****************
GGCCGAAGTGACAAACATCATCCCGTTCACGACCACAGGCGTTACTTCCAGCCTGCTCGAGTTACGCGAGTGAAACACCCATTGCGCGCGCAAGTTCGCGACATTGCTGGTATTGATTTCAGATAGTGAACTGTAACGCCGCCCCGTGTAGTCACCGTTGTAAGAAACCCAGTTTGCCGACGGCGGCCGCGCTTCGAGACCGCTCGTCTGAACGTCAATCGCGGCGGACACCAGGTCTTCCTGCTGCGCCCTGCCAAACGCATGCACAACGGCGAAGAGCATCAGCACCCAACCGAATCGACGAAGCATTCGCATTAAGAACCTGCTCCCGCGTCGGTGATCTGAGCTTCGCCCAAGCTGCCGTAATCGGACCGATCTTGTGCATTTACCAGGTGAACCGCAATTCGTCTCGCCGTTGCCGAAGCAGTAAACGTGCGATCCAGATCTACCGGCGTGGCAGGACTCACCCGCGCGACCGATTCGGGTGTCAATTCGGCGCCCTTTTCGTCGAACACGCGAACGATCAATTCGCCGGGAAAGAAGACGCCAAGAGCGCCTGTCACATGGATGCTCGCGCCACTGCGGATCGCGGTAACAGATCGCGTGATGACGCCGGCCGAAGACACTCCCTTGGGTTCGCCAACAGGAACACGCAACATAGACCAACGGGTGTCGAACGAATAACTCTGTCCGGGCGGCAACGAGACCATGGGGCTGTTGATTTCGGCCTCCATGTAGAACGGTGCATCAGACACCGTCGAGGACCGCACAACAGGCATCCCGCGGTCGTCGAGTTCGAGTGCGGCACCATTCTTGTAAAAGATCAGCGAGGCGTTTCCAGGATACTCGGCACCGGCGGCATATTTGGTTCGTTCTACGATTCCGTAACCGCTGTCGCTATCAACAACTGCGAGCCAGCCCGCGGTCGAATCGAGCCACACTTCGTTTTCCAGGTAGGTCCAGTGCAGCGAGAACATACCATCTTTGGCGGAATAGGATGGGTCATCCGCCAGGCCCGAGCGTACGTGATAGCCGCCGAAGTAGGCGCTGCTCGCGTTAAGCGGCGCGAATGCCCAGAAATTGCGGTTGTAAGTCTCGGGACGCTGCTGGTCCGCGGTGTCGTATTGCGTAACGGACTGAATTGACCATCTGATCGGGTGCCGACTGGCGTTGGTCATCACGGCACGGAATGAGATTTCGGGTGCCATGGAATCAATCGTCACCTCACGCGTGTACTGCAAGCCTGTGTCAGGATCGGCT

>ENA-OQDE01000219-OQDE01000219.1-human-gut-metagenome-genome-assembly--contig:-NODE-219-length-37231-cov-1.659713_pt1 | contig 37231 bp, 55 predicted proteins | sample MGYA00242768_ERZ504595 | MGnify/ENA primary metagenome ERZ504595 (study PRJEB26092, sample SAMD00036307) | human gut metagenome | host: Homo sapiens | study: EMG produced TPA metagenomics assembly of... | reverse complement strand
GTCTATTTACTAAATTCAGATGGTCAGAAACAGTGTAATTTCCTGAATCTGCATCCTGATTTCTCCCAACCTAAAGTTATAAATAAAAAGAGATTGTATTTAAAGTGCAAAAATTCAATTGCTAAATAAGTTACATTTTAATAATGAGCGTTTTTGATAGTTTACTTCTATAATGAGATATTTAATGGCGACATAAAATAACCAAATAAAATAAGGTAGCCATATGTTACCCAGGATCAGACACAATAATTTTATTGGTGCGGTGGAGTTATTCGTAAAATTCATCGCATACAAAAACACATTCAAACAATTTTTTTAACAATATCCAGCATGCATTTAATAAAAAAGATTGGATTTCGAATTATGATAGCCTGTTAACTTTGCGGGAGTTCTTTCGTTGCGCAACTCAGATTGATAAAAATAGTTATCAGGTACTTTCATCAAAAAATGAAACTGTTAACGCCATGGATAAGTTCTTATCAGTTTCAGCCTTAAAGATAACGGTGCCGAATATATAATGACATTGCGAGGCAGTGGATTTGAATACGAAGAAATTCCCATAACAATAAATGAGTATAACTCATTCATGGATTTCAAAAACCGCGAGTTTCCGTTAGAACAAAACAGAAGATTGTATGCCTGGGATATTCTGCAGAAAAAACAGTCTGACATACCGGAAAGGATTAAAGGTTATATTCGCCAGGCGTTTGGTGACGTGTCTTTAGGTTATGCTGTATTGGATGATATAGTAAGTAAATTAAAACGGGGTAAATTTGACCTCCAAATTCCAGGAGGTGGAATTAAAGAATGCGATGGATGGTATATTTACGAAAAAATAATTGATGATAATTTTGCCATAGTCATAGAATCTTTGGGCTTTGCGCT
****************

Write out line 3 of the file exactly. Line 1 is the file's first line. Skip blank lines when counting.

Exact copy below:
GTCTATTTACTAAATTCAGATGGTCAGAAACAGTGTAATTTCCTGAATCTGCATCCTGATTTCTCCCAACCTAAAGTTATAAATAAAAAGAGATTGTATTTAAAGTGCAAAAATTCAATTGCTAAATAAGTTACATTTTAATAATGAGCGTTTTTGATAGTTTACTTCTATAATGAGATATTTAATGGCGACATAAAATAACCAAATAAAATAAGGTAGCCATATGTTACCCAGGATCAGACACAATAATTTTATTGGTGCGGTGGAGTTATTCGTAAAATTCATCGCATACAAAAACACATTCAAACAATTTTTTTAACAATATCCAGCATGCATTTAATAAAAAAGATTGGATTTCGAATTATGATAGCCTGTTAACTTTGCGGGAGTTCTTTCGTTGCGCAACTCAGATTGATAAAAATAGTTATCAGGTACTTTCATCAAAAAATGAAACTGTTAACGCCATGGATAAGTTCTTATCAGTTTCAGCCTTAAAGATAACGGTGCCGAATATATAATGACATTGCGAGGCAGTGGATTTGAATACGAAGAAATTCCCATAACAATAAATGAGTATAACTCATTCATGGATTTCAAAAACCGCGAGTTTCCGTTAGAACAAAACAGAAGATTGTATGCCTGGGATATTCTGCAGAAAAAACAGTCTGACATACCGGAAAGGATTAAAGGTTATATTCGCCAGGCGTTTGGTGACGTGTCTTTAGGTTATGCTGTATTGGATGATATAGTAAGTAAATTAAAACGGGGTAAATTTGACCTCCAAATTCCAGGAGGTGGAATTAAAGAATGCGATGGATGGTATATTTACGAAAAAATAATTGATGATAATTTTGCCATAGTCATAGAATCTTTGGGCTTTGCGCT